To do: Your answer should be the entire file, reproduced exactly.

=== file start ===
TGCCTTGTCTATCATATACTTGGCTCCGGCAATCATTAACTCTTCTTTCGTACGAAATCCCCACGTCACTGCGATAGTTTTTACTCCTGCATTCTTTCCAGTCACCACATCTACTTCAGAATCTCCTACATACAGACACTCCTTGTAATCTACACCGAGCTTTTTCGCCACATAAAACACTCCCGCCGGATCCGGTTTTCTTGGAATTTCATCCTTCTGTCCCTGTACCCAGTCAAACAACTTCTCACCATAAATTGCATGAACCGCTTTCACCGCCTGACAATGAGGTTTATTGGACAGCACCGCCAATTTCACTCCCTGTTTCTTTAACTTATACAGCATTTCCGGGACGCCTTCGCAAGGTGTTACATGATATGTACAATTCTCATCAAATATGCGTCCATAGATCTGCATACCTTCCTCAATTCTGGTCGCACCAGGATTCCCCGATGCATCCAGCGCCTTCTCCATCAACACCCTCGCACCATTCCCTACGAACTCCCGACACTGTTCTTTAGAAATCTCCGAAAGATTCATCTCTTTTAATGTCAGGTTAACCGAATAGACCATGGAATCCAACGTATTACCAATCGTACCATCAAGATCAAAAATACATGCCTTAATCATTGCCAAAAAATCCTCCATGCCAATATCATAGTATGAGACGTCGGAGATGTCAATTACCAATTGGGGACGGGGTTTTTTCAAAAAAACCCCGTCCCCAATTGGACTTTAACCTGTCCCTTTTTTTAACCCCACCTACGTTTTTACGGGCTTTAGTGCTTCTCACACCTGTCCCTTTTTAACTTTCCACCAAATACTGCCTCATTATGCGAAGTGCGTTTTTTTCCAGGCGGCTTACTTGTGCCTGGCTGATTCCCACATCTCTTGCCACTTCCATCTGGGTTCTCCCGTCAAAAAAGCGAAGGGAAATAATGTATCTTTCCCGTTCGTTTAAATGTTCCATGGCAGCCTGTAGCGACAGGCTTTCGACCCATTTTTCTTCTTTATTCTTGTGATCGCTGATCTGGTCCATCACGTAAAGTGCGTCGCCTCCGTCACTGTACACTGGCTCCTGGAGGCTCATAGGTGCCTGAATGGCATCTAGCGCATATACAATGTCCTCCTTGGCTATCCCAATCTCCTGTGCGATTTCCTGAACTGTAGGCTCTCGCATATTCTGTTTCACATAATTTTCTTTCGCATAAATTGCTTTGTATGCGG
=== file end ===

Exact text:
TGCCTTGTCTATCATATACTTGGCTCCGGCAATCATTAACTCTTCTTTCGTACGAAATCCCCACGTCACTGCGATAGTTTTTACTCCTGCATTCTTTCCAGTCACCACATCTACTTCAGAATCTCCTACATACAGACACTCCTTGTAATCTACACCGAGCTTTTTCGCCACATAAAACACTCCCGCCGGATCCGGTTTTCTTGGAATTTCATCCTTCTGTCCCTGTACCCAGTCAAACAACTTCTCACCATAAATTGCATGAACCGCTTTCACCGCCTGACAATGAGGTTTATTGGACAGCACCGCCAATTTCACTCCCTGTTTCTTTAACTTATACAGCATTTCCGGGACGCCTTCGCAAGGTGTTACATGATATGTACAATTCTCATCAAATATGCGTCCATAGATCTGCATACCTTCCTCAATTCTGGTCGCACCAGGATTCCCCGATGCATCCAGCGCCTTCTCCATCAACACCCTCGCACCATTCCCTACGAACTCCCGACACTGTTCTTTAGAAATCTCCGAAAGATTCATCTCTTTTAATGTCAGGTTAACCGAATAGACCATGGAATCCAACGTATTACCAATCGTACCATCAAGATCAAAAATACATGCCTTAATCATTGCCAAAAAATCCTCCATGCCAATATCATAGTATGAGACGTCGGAGATGTCAATTACCAATTGGGGACGGGGTTTTTTCAAAAAAACCCCGTCCCCAATTGGACTTTAACCTGTCCCTTTTTTTAACCCCACCTACGTTTTTACGGGCTTTAGTGCTTCTCACACCTGTCCCTTTTTAACTTTCCACCAAATACTGCCTCATTATGCGAAGTGCGTTTTTTTCCAGGCGGCTTACTTGTGCCTGGCTGATTCCCACATCTCTTGCCACTTCCATCTGGGTTCTCCCGTCAAAAAAGCGAAGGGAAATAATGTATCTTTCCCGTTCGTTTAAATGTTCCATGGCAGCCTGTAGCGACAGGCTTTCGACCCATTTTTCTTCTTTATTCTTGTGATCGCTGATCTGGTCCATCACGTAAAGTGCGTCGCCTCCGTCACTGTACACTGGCTCCTGGAGGCTCATAGGTGCCTGAATGGCATCTAGCGCATATACAATGTCCTCCTTGGCTATCCCAATCTCCTGTGCGATTTCCTGAACTGTAGGCTCTCGCATATTCTGTTTCACATAATTTTCTTTCGCATAAATTGCTTTGTATGCGG